When I write of fathers
They are usually missing,
In prison, on the lam,
In witness protection –
Not home, to be clear.
They are unseen, yet omnipresent,
Controlling the story’s unfolding,
Like Bram Stoker’s Dracula.
I write about dead fathers –
And fathers that may as well be
Fathers who gave up their children,
Their least valued possessions,
Who wrote themselves out of their child’s life,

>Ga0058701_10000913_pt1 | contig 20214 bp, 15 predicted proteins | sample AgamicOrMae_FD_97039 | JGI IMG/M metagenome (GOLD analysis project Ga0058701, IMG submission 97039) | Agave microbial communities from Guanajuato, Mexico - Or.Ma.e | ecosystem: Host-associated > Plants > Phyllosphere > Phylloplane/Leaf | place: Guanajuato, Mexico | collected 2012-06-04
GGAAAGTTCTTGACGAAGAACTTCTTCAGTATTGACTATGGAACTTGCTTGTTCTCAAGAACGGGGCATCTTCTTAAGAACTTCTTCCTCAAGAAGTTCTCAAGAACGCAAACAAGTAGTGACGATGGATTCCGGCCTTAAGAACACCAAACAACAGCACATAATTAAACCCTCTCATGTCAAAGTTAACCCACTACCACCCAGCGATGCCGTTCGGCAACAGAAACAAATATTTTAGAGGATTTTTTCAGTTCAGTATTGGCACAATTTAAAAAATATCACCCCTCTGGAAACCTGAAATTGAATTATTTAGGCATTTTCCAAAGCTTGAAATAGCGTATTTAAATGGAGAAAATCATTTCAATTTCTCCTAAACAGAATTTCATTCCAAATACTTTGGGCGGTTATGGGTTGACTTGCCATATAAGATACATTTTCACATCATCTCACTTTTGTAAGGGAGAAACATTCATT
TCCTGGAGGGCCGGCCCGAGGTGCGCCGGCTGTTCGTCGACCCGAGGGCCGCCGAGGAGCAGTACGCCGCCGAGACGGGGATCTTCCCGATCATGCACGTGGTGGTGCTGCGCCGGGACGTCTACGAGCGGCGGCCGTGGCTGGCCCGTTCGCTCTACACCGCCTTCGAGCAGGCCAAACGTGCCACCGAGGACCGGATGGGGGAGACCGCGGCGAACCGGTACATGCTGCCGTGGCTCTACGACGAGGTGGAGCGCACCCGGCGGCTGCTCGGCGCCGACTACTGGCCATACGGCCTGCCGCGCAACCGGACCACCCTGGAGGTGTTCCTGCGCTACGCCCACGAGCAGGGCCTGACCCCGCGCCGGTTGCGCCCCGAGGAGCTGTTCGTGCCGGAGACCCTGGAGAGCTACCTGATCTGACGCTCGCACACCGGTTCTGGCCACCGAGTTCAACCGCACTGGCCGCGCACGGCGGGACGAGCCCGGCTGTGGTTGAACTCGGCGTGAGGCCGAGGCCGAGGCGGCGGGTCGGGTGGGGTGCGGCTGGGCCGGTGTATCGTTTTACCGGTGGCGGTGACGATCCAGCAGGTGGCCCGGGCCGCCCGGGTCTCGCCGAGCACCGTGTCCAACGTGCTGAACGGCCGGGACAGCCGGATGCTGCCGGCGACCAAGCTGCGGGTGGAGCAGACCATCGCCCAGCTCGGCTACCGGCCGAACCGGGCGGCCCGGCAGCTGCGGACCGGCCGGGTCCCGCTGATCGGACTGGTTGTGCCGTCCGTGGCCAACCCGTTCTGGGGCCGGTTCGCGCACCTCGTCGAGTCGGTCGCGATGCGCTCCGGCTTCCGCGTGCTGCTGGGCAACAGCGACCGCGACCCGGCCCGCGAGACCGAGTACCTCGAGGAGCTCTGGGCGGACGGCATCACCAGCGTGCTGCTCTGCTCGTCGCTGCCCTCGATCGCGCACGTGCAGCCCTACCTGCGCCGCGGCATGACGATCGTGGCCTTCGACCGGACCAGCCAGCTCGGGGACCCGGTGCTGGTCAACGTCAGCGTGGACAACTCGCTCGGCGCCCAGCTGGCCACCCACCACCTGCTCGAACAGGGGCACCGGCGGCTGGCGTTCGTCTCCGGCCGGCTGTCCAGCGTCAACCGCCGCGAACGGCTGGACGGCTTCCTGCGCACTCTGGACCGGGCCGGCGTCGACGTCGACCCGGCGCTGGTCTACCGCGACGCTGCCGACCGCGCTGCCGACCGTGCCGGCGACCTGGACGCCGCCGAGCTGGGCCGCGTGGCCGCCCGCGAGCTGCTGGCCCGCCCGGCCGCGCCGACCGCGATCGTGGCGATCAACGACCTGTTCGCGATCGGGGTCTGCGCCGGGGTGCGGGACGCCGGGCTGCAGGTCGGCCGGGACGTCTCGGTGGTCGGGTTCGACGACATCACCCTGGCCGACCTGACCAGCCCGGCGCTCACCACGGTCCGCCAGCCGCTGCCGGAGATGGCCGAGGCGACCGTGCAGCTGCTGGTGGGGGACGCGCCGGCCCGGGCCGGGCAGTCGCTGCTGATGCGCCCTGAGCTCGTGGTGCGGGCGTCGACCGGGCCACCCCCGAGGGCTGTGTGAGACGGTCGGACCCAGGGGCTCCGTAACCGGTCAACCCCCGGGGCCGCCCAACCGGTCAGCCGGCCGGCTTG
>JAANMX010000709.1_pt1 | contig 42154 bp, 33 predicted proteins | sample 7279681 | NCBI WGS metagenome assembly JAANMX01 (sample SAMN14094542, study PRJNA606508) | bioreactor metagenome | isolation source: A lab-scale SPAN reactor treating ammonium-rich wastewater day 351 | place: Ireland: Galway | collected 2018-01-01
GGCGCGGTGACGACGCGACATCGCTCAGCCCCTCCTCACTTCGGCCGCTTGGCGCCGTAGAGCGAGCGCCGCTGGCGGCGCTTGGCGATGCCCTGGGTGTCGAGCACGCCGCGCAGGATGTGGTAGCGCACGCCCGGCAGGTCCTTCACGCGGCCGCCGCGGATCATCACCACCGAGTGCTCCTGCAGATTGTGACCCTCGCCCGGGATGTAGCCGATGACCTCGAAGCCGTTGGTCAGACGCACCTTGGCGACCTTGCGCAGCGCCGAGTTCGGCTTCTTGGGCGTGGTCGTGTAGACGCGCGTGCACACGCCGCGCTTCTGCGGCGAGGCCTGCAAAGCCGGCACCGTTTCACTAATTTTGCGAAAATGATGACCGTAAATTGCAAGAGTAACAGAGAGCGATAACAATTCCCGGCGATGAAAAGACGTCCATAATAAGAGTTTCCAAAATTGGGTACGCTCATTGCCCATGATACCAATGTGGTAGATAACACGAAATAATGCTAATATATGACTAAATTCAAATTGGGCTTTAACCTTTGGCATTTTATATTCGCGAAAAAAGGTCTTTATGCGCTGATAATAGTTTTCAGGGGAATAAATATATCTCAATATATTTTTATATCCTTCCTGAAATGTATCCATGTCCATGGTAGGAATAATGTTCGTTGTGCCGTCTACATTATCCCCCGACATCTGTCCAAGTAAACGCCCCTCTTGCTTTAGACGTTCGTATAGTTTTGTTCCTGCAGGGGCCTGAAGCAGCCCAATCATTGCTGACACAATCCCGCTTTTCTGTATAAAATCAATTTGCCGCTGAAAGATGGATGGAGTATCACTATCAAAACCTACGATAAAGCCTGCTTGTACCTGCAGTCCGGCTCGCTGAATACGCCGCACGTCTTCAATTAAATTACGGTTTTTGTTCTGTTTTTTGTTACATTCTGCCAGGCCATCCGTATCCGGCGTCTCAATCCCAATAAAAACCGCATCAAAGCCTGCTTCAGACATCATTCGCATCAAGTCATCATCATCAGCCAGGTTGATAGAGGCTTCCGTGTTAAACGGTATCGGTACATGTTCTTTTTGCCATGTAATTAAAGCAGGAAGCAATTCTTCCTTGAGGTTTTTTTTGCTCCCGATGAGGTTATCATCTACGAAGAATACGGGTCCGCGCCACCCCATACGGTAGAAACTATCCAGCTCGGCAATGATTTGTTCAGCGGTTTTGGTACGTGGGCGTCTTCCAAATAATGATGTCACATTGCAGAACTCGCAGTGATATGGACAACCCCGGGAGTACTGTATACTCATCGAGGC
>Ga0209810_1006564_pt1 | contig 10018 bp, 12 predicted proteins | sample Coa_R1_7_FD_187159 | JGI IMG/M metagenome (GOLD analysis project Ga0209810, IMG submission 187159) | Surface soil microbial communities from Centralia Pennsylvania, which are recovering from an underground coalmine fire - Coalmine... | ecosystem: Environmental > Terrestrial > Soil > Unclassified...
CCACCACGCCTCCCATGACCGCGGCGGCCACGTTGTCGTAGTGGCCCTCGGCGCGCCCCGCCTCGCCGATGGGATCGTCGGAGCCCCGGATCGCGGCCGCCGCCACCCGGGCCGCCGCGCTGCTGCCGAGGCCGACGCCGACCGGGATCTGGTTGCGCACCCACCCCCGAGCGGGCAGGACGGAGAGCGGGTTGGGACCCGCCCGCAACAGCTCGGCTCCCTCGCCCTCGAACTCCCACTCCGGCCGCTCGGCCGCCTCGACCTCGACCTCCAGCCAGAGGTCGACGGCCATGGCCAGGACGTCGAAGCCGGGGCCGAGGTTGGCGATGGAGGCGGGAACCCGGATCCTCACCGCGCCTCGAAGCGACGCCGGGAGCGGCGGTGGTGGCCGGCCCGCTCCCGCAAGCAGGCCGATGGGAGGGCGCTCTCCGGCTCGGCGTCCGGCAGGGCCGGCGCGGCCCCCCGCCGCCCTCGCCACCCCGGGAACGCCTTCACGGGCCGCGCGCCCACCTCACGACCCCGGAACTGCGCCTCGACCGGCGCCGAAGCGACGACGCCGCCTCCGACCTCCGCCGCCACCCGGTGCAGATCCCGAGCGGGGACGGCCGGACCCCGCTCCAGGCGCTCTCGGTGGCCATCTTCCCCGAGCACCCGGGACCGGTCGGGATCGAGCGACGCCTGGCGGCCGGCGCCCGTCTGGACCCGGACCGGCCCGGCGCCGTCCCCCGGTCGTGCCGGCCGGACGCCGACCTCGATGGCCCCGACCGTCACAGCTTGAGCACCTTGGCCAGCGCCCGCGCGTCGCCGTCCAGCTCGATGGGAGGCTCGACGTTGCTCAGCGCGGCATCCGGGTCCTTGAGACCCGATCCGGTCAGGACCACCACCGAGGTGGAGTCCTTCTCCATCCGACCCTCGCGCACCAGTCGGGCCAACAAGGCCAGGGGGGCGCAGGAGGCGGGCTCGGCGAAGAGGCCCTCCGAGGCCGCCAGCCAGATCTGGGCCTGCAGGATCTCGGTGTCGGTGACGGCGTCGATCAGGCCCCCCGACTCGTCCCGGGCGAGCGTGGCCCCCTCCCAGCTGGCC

And abandoned their leading role in it,
As if it were a bit part, and they were bit players,
Quickly and easily forgotten.
When I write of fathers,
Human, present, and real,
I am not writing about the experience of a
With a living, loving father.
I don’t write about a father I saw at home
Or met at a friend’s.
I write about fathers
I have seen on the screen
And met in a book,
When I write of fathers.